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Retail In The Age Of Amazon: How These Department Stores Are Reinventing Themselves


Department store chains across the country are facing declining sales, drops in market value and hundreds of store closings, forcing brick-and-mortar retailers to adopt new strategies to get people in the stores.

As we reported back in August, analysts are predicting Amazon will unseat Macy’s as the leading apparel retailer in the US by 2017. At a staggering $265B, Amazon has already topped Walmart's valuation by over $30B. 

"It has increased the expectation on the industry to be innovative," ICSC CEO Tom McGee told Bisnow recently. Here are some of the strategies traditional retailers are adopting.

For some chains, architecture and redevelopment are key. Barney's, for instance, will soon open a new luxurious store in Manhattan's Chelsea neighborhood, right where the original Barney's once stood. The store will feature a massive spiral staircase, imagined as a modern homage to the grandeur of yesteryear.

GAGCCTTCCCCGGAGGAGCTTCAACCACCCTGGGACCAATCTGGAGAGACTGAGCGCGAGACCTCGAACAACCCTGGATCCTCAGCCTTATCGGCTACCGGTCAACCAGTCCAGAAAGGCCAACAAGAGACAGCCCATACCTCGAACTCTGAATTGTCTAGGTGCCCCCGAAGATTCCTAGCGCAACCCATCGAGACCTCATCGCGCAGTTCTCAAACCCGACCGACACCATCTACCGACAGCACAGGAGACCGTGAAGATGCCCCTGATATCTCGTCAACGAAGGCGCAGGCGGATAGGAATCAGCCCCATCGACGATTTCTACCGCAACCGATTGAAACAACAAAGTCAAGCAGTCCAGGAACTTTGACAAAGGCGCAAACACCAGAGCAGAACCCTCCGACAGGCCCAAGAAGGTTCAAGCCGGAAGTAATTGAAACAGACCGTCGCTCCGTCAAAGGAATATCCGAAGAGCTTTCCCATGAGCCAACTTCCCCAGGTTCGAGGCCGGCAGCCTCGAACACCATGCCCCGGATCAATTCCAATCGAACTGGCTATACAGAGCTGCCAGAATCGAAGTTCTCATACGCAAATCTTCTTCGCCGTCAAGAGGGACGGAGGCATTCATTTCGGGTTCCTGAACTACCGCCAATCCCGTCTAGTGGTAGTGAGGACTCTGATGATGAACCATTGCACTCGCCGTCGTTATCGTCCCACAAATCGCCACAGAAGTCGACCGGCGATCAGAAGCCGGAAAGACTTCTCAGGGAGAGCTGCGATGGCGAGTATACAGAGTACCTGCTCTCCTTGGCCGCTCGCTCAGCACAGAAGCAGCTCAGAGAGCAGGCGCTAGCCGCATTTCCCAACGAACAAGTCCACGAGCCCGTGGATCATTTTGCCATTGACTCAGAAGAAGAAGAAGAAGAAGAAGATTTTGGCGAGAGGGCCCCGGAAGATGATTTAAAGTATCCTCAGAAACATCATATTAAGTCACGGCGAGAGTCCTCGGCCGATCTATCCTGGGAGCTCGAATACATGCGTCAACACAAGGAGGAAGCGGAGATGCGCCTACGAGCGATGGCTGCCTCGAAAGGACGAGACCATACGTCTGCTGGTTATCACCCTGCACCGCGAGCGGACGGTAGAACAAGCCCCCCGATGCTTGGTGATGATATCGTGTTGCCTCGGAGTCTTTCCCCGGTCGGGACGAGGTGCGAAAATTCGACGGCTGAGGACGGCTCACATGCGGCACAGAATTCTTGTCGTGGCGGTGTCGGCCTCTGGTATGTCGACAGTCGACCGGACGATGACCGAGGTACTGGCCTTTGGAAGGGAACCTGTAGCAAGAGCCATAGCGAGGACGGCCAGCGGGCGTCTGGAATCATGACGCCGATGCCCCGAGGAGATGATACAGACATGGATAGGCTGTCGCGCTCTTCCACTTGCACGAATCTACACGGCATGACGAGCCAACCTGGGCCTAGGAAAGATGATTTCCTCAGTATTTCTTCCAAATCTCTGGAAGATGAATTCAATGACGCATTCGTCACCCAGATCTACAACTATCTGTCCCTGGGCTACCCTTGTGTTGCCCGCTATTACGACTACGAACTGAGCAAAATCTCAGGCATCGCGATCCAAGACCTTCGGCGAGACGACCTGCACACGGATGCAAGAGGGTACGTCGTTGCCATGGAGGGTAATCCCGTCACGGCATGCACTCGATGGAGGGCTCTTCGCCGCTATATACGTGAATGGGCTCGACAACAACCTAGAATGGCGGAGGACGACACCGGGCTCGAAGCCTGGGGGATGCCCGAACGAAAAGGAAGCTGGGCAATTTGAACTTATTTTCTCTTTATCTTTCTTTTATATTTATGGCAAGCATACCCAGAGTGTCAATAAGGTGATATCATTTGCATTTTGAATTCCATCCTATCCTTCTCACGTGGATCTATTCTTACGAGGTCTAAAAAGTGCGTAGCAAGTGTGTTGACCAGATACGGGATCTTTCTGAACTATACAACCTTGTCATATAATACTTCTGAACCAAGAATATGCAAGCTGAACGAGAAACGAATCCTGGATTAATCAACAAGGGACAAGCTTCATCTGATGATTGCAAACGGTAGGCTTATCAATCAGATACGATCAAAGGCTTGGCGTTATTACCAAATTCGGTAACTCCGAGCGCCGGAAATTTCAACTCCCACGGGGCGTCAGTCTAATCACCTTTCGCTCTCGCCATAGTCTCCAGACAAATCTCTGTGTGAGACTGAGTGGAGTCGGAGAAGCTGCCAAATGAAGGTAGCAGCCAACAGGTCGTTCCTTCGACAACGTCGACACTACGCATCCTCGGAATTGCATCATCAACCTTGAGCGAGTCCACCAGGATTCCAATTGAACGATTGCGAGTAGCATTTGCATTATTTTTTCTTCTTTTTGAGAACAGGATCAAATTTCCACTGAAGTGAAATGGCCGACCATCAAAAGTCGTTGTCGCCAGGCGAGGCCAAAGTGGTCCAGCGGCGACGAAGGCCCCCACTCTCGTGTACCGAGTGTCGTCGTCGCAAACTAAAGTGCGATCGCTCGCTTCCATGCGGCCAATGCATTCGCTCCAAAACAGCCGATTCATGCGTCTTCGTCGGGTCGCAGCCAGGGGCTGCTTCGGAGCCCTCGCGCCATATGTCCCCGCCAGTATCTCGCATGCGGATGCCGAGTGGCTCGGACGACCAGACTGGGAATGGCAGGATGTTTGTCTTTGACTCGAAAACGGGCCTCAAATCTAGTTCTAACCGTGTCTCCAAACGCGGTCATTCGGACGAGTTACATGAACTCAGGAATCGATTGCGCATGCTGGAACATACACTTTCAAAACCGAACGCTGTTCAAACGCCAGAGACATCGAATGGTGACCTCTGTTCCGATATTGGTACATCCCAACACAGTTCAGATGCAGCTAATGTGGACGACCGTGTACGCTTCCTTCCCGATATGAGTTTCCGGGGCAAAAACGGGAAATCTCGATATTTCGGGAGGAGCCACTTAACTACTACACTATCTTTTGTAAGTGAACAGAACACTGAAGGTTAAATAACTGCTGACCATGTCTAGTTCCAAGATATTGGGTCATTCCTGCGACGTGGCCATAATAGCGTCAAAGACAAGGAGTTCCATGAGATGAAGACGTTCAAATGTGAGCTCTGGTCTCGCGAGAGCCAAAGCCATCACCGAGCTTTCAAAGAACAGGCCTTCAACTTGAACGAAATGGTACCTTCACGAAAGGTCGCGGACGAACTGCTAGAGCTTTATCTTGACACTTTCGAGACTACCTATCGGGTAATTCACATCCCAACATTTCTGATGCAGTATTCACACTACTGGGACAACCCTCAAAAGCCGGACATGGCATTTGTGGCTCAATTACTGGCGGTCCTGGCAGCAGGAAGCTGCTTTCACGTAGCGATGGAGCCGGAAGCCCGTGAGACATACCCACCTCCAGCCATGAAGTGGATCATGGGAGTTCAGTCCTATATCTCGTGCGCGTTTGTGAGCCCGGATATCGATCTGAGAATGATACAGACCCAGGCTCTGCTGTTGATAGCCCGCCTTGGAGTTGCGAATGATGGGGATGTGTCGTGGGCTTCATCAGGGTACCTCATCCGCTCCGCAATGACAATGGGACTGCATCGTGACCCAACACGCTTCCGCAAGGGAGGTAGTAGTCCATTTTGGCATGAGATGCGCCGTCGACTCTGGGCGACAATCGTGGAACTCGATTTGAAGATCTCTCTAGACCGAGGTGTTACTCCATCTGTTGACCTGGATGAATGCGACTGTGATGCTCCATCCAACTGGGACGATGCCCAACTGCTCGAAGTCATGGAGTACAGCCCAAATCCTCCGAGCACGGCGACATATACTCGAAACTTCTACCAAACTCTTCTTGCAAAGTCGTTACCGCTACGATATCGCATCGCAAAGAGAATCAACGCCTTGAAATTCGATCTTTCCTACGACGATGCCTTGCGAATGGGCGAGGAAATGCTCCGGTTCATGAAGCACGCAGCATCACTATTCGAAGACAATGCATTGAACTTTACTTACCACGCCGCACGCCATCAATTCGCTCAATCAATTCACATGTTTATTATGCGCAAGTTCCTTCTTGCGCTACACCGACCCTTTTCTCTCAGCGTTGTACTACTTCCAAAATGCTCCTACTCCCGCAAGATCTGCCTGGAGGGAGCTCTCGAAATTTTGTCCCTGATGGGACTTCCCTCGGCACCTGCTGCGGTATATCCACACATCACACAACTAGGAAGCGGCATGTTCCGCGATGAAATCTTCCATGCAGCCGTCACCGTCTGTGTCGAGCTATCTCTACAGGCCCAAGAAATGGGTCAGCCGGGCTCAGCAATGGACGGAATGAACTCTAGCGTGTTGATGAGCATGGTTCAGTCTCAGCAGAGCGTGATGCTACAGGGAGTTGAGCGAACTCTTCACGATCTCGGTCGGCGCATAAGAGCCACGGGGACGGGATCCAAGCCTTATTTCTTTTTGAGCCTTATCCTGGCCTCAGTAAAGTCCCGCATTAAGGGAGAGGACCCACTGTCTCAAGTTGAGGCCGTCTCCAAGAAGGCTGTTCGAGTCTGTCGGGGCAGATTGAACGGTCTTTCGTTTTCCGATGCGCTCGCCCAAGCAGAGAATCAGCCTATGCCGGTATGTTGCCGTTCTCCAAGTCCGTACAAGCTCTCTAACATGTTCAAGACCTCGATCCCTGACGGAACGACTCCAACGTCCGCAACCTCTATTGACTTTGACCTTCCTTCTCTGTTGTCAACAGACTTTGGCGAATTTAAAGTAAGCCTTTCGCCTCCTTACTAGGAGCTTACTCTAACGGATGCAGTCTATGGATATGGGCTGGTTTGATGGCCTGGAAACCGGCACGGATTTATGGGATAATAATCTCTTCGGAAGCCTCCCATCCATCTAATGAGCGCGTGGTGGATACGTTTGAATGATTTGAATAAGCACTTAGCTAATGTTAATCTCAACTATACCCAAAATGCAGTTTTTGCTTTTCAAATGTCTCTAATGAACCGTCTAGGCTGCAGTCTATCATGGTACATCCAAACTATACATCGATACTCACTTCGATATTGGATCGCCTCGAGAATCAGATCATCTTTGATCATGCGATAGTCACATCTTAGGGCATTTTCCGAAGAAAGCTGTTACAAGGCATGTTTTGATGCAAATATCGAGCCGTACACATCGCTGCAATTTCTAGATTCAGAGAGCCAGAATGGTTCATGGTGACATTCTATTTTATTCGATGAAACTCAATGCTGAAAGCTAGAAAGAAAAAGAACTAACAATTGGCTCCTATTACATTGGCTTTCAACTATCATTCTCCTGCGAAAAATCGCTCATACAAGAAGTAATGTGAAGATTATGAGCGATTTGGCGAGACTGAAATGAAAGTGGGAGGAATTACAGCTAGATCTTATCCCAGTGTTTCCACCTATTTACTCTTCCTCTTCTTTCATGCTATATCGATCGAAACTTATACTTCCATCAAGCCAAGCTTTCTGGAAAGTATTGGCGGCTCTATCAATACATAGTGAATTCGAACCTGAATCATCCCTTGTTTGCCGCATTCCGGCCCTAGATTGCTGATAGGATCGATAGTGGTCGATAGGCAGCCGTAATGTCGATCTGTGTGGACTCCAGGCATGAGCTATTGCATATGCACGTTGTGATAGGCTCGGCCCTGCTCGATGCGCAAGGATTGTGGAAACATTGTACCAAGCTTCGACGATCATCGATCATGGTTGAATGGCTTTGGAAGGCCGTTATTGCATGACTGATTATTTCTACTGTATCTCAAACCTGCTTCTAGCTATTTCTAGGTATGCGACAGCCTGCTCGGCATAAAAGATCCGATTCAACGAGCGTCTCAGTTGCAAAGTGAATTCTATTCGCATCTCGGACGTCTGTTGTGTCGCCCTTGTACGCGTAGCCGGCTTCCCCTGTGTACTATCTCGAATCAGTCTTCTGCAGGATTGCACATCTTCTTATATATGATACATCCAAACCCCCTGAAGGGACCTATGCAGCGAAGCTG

Neiman Marcus is bringing high-tech into the shopping experience: the retailer has installed "Memory Mirrors" that capture 360-degree images of every outfit you try on, and customers can even share them via email or social media.

Other retailers are revamping their images with fine cuisine (an example of the industry-wide "experience" trend), lots of pampering and other exclusive services. Saks is building new high-end eateries and spas within its flagship stores, while Nordstrom is betting on pop-up shops.

Meanwhile, Bloomingdale's is bringing designers and celebrities to its stores for special events. [Fortune